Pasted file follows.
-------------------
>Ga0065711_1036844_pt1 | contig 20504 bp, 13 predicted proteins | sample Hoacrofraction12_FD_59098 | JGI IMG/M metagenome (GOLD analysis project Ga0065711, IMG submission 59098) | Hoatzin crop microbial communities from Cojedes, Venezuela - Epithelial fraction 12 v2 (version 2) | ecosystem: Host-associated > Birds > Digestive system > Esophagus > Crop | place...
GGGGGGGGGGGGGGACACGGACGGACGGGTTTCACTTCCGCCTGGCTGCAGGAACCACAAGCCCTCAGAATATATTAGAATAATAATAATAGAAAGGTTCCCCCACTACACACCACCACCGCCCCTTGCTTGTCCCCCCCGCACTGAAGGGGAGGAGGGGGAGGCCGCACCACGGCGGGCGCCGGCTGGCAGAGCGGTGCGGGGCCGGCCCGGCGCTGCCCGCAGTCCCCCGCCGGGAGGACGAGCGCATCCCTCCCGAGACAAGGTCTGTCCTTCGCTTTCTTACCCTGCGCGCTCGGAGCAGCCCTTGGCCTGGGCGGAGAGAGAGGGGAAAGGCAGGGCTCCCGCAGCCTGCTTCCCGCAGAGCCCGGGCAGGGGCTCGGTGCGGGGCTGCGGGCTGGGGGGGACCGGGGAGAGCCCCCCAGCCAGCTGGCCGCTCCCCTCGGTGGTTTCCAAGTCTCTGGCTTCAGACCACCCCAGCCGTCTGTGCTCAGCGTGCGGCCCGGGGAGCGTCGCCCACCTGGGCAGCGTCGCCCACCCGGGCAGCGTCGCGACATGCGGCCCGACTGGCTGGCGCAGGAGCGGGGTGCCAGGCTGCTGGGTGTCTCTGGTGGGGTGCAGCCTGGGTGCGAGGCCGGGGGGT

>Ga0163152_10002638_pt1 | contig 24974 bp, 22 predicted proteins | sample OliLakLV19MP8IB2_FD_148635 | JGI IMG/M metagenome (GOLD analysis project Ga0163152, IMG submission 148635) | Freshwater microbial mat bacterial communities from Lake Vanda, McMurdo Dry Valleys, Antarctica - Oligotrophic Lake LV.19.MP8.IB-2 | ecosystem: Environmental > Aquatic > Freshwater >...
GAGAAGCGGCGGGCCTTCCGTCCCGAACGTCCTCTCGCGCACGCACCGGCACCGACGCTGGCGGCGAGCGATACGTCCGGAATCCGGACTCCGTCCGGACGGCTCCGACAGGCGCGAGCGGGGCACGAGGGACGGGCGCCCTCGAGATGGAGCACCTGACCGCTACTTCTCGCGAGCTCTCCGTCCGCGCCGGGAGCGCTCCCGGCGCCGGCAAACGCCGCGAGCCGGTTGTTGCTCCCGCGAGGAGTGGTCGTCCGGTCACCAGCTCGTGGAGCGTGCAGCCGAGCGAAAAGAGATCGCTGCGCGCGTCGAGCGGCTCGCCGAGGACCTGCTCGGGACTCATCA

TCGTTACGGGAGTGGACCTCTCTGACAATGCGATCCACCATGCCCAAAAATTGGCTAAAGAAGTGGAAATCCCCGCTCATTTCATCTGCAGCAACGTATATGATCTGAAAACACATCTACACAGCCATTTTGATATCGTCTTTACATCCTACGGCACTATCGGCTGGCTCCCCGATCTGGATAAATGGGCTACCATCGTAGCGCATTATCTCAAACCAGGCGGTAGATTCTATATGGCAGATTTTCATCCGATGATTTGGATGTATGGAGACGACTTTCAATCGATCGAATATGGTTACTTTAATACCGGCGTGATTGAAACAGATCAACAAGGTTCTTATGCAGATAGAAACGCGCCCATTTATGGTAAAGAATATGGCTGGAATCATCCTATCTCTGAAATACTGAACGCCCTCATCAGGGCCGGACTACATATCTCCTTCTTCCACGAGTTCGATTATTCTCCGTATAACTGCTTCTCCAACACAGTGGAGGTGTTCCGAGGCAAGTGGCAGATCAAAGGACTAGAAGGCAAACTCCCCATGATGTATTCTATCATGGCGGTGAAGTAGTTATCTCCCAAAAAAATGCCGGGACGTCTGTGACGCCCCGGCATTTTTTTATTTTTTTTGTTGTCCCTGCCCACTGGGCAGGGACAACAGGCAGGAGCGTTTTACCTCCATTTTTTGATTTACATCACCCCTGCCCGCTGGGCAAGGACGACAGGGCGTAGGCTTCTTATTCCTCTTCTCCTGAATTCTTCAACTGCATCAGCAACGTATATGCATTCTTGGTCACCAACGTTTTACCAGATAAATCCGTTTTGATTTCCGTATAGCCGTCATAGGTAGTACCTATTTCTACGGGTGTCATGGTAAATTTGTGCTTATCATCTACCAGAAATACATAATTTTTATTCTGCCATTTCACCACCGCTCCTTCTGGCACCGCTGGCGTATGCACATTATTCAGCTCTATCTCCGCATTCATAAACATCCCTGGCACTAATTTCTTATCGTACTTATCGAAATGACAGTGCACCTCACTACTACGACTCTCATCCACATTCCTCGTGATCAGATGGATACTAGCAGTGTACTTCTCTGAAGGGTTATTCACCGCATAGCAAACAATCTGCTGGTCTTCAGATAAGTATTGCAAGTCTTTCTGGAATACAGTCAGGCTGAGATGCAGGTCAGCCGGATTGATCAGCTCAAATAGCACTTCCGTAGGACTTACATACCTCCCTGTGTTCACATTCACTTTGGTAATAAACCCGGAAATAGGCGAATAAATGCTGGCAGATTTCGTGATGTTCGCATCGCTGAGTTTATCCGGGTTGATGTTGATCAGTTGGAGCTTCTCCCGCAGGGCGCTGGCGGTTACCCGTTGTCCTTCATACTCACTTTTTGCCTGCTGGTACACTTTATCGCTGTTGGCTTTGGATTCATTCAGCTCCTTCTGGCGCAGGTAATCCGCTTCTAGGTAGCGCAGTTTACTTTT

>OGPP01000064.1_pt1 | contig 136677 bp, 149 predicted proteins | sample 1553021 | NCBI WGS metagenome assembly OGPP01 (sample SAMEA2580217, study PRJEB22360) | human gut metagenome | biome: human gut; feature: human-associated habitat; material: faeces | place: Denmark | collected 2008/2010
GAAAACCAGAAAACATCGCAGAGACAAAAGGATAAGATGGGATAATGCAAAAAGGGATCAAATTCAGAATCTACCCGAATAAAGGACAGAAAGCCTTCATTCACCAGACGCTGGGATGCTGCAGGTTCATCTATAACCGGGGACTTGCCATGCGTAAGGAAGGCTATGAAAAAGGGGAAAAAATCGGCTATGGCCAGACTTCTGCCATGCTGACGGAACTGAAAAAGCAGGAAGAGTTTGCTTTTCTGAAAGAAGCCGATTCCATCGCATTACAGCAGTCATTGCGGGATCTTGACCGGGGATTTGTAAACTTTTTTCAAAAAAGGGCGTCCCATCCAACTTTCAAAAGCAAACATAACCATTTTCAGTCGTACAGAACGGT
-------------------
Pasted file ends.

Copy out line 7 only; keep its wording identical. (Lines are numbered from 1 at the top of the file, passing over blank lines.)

GAAAACCAGAAAACATCGCAGAGACAAAAGGATAAGATGGGATAATGCAAAAAGGGATCAAATTCAGAATCTACCCGAATAAAGGACAGAAAGCCTTCATTCACCAGACGCTGGGATGCTGCAGGTTCATCTATAACCGGGGACTTGCCATGCGTAAGGAAGGCTATGAAAAAGGGGAAAAAATCGGCTATGGCCAGACTTCTGCCATGCTGACGGAACTGAAAAAGCAGGAAGAGTTTGCTTTTCTGAAAGAAGCCGATTCCATCGCATTACAGCAGTCATTGCGGGATCTTGACCGGGGATTTGTAAACTTTTTTCAAAAAAGGGCGTCCCATCCAACTTTCAAAAGCAAACATAACCATTTTCAGTCGTACAGAACGGT